In 2007, Washington state passed the Healthy Youth Act which placed certain requirements on public schools that offer sex education programs. Although public schools are not required to offer sex education to their students, the Act makes clear that public schools offering such education must do so in line with Washington Department of Health guidelines—in a nutshell, the education must be comprehensive (i.e., discuss both abstinence and contraception) and “medically and scientifically accurate” (i.e., supported by research, published in peer-review journals, and objective). Unfortunately,not all Washington public schools’ sex education programs are complying with this law.
Providing comprehensive and medically accurate sex education to our youth is critical—and effective. Research has demonstrated convincingly that such sex education programs succeed at helping youth delay sexual initiation and at using contraception when they do become sexually active. Furthermore, 30 years of public health studies have indicated clearly that exposure to information about contraception neither increases sexual activity among teens nor lowers the age of sexual initiation.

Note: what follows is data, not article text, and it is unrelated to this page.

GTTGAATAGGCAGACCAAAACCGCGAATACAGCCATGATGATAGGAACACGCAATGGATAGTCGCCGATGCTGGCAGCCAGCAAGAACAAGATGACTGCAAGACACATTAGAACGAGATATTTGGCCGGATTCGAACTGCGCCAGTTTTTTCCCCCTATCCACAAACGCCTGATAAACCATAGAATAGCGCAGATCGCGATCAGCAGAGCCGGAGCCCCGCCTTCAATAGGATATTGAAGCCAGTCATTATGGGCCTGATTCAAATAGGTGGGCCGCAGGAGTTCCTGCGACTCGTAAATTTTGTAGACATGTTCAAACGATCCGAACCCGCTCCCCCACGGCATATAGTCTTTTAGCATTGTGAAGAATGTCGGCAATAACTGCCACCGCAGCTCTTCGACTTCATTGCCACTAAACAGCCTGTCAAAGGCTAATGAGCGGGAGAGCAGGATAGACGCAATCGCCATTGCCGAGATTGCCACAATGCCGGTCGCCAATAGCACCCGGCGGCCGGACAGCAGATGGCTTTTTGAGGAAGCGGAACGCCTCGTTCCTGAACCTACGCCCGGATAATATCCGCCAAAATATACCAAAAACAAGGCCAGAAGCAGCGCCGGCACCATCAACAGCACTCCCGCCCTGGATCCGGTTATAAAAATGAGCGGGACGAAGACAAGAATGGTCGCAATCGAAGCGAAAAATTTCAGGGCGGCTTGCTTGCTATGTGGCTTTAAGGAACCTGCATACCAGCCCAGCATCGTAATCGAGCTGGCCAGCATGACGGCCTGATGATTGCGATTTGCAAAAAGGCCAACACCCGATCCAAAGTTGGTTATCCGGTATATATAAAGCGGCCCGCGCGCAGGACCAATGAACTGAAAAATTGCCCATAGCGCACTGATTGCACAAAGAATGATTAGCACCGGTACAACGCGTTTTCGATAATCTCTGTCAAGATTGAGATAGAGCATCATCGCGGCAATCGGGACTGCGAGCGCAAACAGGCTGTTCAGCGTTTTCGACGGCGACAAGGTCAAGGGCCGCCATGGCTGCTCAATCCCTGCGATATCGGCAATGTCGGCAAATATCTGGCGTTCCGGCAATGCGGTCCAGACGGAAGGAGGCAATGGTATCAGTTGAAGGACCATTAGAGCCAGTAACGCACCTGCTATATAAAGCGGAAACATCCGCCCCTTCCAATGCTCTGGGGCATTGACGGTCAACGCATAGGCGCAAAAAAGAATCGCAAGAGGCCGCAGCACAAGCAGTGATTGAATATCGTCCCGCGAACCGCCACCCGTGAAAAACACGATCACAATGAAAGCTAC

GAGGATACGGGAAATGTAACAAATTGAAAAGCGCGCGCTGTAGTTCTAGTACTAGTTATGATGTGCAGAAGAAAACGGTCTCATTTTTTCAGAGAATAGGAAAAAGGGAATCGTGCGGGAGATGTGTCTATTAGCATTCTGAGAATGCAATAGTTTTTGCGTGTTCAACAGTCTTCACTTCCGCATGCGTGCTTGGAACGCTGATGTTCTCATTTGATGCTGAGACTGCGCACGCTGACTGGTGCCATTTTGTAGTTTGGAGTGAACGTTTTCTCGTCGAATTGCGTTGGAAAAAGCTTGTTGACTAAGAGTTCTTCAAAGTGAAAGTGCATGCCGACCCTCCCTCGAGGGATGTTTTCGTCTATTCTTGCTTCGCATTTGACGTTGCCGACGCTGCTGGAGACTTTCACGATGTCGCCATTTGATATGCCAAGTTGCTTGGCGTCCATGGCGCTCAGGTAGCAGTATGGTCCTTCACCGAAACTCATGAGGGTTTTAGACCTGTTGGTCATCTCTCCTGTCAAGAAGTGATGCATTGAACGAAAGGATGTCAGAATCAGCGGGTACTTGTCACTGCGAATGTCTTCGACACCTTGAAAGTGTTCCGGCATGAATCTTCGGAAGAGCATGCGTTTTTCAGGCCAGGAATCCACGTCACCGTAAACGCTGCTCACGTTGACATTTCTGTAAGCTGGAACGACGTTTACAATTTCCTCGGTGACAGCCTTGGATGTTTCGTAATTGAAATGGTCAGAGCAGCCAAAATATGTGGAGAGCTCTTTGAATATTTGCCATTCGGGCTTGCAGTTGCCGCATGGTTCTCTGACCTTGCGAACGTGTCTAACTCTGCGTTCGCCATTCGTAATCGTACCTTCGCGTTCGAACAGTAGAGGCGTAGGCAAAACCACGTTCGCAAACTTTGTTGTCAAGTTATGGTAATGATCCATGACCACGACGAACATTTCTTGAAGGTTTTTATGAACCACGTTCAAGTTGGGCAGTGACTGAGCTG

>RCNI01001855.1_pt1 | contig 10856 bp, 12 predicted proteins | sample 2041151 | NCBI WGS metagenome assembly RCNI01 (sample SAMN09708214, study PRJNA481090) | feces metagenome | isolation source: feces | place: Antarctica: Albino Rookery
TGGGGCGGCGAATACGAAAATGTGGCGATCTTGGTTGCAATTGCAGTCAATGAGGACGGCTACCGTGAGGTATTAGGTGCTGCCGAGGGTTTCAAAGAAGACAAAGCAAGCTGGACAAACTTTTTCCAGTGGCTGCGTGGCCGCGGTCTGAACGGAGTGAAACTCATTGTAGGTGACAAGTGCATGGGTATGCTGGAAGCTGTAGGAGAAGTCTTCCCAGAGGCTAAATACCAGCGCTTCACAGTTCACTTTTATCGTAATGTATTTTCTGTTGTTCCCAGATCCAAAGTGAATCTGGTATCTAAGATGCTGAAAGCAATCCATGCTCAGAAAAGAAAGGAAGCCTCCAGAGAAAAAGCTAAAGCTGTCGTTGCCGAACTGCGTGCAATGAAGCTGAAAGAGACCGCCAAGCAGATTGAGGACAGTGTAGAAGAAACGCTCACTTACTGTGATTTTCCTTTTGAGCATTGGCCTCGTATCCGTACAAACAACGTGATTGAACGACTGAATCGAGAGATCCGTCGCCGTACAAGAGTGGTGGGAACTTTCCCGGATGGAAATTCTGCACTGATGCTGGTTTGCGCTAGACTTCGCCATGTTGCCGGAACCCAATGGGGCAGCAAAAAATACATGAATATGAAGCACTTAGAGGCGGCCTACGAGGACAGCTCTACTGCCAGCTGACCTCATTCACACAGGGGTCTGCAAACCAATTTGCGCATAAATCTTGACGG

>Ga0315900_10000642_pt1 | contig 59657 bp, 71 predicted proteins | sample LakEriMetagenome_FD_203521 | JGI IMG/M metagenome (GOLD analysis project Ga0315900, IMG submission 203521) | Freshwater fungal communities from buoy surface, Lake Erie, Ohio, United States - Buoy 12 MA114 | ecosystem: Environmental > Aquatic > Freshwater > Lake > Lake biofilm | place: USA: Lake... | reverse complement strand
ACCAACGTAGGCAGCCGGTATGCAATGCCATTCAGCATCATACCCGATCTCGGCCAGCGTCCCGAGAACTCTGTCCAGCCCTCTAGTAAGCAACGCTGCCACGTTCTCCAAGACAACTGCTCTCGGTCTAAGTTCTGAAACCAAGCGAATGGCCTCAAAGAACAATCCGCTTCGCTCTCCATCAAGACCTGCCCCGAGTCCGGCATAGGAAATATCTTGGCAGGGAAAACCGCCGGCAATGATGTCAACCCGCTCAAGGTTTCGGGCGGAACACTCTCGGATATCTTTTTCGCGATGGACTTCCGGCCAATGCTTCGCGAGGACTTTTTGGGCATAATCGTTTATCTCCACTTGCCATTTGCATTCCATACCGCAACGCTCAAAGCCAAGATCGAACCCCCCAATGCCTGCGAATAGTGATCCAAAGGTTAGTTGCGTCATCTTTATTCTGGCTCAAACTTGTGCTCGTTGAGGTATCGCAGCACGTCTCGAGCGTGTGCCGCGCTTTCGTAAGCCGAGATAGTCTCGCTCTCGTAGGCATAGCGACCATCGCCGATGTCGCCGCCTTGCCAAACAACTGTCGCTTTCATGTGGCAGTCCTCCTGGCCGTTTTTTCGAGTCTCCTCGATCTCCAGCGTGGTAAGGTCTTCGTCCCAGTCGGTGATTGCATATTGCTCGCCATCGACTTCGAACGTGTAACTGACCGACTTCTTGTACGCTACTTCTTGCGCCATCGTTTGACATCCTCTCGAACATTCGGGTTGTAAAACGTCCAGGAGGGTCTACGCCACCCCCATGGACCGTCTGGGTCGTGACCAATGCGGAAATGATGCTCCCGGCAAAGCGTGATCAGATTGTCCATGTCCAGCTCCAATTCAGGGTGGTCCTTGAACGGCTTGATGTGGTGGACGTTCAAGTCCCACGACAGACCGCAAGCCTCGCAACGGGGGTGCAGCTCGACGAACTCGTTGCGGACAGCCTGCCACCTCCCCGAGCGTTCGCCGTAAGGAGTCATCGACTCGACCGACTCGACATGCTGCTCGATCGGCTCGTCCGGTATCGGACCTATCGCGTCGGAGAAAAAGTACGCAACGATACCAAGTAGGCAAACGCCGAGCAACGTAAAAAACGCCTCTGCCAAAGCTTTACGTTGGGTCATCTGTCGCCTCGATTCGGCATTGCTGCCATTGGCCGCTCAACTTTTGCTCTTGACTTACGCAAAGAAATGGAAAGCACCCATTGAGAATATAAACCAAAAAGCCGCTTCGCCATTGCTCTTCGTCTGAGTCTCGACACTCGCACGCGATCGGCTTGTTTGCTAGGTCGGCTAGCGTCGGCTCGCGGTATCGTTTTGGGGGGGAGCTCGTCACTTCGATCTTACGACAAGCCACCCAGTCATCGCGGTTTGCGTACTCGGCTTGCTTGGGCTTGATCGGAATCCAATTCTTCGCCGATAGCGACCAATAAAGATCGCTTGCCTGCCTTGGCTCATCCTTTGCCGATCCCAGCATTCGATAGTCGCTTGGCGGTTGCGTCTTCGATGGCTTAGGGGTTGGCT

Why would we would want to withhold this information from our youth? Part of the problem may be misguided public perceptions; for example, a recent study concluded that parents wrongly believe their teen children are not interested in having (and, therefore, are not actually having) sex. In reality, nearly half of all 15-19-year-olds nationwide have had sex at least once.
In passing the Healthy Youth Act in 2007, Washington’s legislature recognized that our youth need comprehensive and accurate sex education. It is now up to all of us to make sure that the spirit of the law is honored in our communities.